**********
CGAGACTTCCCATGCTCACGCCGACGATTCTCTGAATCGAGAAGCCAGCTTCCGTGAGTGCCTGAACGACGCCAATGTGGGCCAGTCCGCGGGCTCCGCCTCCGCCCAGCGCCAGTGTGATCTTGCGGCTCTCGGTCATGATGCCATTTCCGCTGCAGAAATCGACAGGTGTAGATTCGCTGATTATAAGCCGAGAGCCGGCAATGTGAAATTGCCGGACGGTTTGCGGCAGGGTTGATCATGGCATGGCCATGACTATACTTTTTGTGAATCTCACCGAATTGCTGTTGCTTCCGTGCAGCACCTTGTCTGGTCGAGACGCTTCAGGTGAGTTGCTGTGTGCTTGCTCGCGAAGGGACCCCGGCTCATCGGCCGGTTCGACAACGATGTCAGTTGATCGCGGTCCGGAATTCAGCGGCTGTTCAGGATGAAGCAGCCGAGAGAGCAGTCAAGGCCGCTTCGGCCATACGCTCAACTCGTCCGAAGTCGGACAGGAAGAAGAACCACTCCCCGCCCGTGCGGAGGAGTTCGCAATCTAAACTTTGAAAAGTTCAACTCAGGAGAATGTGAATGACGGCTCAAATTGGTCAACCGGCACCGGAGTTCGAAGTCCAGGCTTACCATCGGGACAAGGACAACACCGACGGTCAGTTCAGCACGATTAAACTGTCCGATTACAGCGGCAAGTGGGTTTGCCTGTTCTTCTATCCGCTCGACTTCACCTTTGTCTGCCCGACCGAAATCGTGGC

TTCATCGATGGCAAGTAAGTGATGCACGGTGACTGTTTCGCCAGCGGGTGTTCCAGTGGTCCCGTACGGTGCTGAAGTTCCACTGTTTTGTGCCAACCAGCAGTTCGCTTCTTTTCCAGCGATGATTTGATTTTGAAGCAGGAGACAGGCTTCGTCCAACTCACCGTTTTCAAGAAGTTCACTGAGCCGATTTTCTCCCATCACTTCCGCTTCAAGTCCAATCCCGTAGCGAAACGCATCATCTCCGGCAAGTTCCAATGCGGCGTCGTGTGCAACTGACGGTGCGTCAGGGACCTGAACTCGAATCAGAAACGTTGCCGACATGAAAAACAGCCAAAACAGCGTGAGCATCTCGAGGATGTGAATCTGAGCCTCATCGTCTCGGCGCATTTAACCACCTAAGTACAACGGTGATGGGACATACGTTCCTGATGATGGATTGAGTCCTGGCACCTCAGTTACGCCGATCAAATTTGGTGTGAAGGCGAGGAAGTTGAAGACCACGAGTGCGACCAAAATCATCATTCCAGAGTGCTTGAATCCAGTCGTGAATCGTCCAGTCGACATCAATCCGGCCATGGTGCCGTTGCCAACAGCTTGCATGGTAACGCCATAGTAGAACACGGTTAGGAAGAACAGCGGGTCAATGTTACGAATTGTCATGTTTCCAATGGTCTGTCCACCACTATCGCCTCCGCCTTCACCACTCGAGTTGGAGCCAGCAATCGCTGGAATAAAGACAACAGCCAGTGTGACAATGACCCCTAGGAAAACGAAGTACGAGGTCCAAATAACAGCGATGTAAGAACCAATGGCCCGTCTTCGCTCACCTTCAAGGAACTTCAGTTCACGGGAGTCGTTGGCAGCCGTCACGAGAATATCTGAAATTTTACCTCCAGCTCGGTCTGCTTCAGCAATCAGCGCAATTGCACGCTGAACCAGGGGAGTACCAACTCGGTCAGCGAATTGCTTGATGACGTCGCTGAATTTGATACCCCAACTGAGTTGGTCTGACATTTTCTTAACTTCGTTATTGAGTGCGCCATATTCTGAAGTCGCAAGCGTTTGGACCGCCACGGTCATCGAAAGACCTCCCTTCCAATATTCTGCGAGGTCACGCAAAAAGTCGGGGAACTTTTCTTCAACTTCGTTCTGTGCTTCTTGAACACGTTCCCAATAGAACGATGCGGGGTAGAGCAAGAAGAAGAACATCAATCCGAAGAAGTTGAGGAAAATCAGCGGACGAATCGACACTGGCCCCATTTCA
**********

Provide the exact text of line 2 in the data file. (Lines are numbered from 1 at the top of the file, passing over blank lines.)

TTCATCGATGGCAAGTAAGTGATGCACGGTGACTGTTTCGCCAGCGGGTGTTCCAGTGGTCCCGTACGGTGCTGAAGTTCCACTGTTTTGTGCCAACCAGCAGTTCGCTTCTTTTCCAGCGATGATTTGATTTTGAAGCAGGAGACAGGCTTCGTCCAACTCACCGTTTTCAAGAAGTTCACTGAGCCGATTTTCTCCCATCACTTCCGCTTCAAGTCCAATCCCGTAGCGAAACGCATCATCTCCGGCAAGTTCCAATGCGGCGTCGTGTGCAACTGACGGTGCGTCAGGGACCTGAACTCGAATCAGAAACGTTGCCGACATGAAAAACAGCCAAAACAGCGTGAGCATCTCGAGGATGTGAATCTGAGCCTCATCGTCTCGGCGCATTTAACCACCTAAGTACAACGGTGATGGGACATACGTTCCTGATGATGGATTGAGTCCTGGCACCTCAGTTACGCCGATCAAATTTGGTGTGAAGGCGAGGAAGTTGAAGACCACGAGTGCGACCAAAATCATCATTCCAGAGTGCTTGAATCCAGTCGTGAATCGTCCAGTCGACATCAATCCGGCCATGGTGCCGTTGCCAACAGCTTGCATGGTAACGCCATAGTAGAACACGGTTAGGAAGAACAGCGGGTCAATGTTACGAATTGTCATGTTTCCAATGGTCTGTCCACCACTATCGCCTCCGCCTTCACCACTCGAGTTGGAGCCAGCAATCGCTGGAATAAAGACAACAGCCAGTGTGACAATGACCCCTAGGAAAACGAAGTACGAGGTCCAAATAACAGCGATGTAAGAACCAATGGCCCGTCTTCGCTCACCTTCAAGGAACTTCAGTTCACGGGAGTCGTTGGCAGCCGTCACGAGAATATCTGAAATTTTACCTCCAGCTCGGTCTGCTTCAGCAATCAGCGCAATTGCACGCTGAACCAGGGGAGTACCAACTCGGTCAGCGAATTGCTTGATGACGTCGCTGAATTTGATACCCCAACTGAGTTGGTCTGACATTTTCTTAACTTCGTTATTGAGTGCGCCATATTCTGAAGTCGCAAGCGTTTGGACCGCCACGGTCATCGAAAGACCTCCCTTCCAATATTCTGCGAGGTCACGCAAAAAGTCGGGGAACTTTTCTTCAACTTCGTTCTGTGCTTCTTGAACACGTTCCCAATAGAACGATGCGGGGTAGAGCAAGAAGAAGAACATCAATCCGAAGAAGTTGAGGAAAATCAGCGGACGAATCGACACTGGCCCCATTTCA